The Thought Occurs

Wednesday, 22 May 2019

How To Get Credited With Other People's Ideas Without Being Accused Of Plagiarism

Step 1: Acknowledge your source at least once.

Step 2: Change the name of their model.

Result: All future references by you and your students can be made to your name of the model, and to your publications, instead of the original work.

The genius of this approach is that it converts an inability to understand the original model into a positive advantage, because every misunderstanding differentiates your relabelled model from the source model, giving the impression that your model is genuinely novel theorising.

For example, suppose some genuine theorists came up with a model of lexicogrammatical cohesion, you could relabel it as your model of discourse semantics.  Then you could relabel all its original systems as your systems.  For example:
  • if there is an original system called reference, you could relabel it as your system of identification;
  • if there is an original system called lexical cohesion, you could relabel it as your system of ideation;
  • if there is an original system called conjunction, you could relabel it as your system of connexion.

Having set this up, you could relabel other original work and add it to your model.  For example, if a genuine theorist came up with a semantic system of speech function, you could relabel it as your discourse semantic system of negotiation.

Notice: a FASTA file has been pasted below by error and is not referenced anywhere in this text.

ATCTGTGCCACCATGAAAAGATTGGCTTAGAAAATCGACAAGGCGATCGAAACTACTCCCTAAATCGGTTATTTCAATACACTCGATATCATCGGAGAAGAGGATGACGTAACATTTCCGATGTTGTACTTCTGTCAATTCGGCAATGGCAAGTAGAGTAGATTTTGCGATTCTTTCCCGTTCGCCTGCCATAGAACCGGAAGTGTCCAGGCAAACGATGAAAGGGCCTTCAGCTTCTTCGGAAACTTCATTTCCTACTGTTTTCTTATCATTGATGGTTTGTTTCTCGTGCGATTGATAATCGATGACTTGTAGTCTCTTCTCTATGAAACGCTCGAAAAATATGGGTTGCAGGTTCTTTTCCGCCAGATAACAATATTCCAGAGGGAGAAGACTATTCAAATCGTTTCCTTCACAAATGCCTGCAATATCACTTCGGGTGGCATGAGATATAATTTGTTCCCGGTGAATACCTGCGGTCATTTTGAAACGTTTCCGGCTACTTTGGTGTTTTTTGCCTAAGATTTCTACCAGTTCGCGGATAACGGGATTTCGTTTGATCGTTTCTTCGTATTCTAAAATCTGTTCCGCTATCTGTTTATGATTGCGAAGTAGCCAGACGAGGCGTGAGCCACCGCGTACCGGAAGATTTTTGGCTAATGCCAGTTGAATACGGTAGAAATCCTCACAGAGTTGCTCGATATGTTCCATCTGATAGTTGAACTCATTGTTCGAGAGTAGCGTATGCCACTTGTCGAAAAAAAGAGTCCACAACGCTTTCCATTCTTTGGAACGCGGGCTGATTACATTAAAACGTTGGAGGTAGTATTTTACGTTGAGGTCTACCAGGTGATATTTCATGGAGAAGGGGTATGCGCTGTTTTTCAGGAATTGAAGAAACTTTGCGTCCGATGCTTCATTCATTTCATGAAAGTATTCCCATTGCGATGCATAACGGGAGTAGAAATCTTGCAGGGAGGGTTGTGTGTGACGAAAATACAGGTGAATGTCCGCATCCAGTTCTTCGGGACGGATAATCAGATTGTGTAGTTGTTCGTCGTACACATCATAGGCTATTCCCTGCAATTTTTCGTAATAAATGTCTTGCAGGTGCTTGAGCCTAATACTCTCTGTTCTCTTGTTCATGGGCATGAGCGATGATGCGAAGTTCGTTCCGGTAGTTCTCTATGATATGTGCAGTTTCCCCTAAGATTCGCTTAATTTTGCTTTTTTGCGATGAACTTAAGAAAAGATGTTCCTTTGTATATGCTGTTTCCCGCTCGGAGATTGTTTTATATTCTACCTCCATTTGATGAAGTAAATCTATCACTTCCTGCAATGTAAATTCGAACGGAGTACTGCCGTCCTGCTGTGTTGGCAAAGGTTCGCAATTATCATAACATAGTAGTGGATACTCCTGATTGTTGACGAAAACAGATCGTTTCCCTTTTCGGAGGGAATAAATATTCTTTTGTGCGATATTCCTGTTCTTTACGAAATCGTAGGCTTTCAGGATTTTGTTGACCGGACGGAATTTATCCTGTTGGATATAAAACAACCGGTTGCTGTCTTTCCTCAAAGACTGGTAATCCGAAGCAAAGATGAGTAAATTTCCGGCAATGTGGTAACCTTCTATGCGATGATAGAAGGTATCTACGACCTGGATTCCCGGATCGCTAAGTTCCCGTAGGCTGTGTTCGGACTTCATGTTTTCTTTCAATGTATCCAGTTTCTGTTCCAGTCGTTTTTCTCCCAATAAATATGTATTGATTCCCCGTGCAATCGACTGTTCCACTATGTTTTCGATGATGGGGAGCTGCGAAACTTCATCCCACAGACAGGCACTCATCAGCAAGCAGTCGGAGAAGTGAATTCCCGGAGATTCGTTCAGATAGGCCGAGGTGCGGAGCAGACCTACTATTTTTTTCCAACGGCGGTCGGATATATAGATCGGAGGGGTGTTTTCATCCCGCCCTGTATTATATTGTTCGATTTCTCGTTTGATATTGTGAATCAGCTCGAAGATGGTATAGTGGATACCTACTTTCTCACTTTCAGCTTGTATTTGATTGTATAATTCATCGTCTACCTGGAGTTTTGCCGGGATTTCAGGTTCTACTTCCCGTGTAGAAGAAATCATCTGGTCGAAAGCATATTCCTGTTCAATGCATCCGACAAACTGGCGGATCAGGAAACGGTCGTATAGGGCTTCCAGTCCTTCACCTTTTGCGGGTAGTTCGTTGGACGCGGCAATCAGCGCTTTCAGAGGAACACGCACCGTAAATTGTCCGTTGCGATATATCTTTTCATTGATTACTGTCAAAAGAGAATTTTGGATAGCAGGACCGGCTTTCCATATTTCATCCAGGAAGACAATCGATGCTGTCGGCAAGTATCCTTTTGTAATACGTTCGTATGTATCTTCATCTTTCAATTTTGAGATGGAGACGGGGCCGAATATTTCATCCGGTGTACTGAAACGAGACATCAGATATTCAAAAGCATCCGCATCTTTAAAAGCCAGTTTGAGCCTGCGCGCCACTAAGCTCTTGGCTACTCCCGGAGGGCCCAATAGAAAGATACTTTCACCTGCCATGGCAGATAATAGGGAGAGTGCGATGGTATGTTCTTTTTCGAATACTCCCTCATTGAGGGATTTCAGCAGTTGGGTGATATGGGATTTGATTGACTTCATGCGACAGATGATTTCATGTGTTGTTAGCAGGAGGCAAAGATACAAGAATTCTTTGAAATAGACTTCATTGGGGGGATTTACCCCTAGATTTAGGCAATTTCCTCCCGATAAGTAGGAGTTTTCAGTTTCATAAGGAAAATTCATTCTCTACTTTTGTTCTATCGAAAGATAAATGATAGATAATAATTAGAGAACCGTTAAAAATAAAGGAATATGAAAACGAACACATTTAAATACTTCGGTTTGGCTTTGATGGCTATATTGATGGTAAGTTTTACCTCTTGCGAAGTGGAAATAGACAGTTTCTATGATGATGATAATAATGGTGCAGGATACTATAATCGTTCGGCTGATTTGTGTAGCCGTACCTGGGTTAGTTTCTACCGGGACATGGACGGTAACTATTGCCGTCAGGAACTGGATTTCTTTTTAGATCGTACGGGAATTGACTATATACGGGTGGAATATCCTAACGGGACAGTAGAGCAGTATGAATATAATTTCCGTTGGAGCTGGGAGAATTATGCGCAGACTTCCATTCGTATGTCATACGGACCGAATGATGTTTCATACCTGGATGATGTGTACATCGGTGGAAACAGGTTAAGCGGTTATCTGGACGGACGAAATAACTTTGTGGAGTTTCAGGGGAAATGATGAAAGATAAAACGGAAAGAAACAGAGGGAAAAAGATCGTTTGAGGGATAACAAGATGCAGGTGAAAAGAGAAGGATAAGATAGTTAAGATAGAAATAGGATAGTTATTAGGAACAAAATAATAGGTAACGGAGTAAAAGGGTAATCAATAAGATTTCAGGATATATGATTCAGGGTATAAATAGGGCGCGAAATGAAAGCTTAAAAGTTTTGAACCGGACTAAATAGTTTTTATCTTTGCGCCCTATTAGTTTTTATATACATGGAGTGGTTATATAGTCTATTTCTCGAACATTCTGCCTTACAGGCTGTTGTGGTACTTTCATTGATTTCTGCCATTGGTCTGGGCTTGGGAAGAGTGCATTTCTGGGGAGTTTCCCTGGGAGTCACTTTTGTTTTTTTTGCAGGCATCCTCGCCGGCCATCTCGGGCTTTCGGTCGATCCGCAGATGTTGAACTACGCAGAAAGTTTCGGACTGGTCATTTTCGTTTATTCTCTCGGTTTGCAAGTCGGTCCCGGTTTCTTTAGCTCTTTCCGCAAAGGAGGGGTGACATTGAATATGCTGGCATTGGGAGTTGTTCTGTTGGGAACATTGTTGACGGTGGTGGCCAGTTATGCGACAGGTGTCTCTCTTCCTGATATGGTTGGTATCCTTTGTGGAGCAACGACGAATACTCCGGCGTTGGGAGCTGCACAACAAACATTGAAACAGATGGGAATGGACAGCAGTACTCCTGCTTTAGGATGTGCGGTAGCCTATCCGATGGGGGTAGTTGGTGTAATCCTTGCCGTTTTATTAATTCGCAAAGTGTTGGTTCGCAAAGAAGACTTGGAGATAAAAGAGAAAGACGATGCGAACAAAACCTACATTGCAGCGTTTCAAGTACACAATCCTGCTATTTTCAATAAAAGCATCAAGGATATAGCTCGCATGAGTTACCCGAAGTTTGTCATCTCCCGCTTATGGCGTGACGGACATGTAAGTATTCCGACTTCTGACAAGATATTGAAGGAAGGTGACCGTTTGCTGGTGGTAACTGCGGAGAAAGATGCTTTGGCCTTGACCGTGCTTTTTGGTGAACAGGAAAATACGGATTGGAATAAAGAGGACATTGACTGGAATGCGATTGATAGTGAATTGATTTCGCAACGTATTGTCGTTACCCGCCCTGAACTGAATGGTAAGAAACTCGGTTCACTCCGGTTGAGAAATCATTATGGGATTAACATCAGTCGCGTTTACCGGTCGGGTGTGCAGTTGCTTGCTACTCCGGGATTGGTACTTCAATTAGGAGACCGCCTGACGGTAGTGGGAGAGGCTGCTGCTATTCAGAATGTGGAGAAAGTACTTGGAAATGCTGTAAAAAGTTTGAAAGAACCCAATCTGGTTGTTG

You could also consolidate your achievement by falsely accusing one of the theorists whose work you have relabelled as your own of plagiarism, and by urging colleagues to use your model instead of hers.  For maximum effect, you could do this after she has died, at a memorial symposium convened to honour her achievements.

But why stop there?  If your research assistant came up with a model of body language, you could relabel it as your model of paralanguage.  Then you could relabel its original systems as your systems.  For example:
  • if there is an original system called linguistic body language, you could relabel it as your system of sonovergent paralanguage;
  • if there is an original system called epilinguistic body language, you could relabel it as your system of semovergent paralanguage.

This approach can, of course, be applied to pedagogical fields as well.  For example, suppose you had just finished a PhD describing an indigenous language, and had just begun working in an unfamiliar field, say, for a more experienced colleague who had painstakingly developed a teaching model called Accelerated Literacy.  All you need to do, in this case, is relabel it as, say, Reading To Learn, and if you add more of other people's work, such as a model of genre pedagogy, it would further differentiate your relabelled programme from the source of your ideas.

Not only will you not be found out, but you'll be actively promoted and defended by those you have duped.

Saturday, 18 May 2019

Ideational Construal Metaphorically Realising Interpersonal Enactment

Halliday & Matthiessen (1999: 584):


Blogger Comments:

Cf the 'uncertainty' argued by Hume and demonstrated by Quantum Physics.

Friday, 17 May 2019

The Grammar's Construal Of Consciousness As Meaning

Halliday & Matthiessen (1999: 580):

Blogger Comments: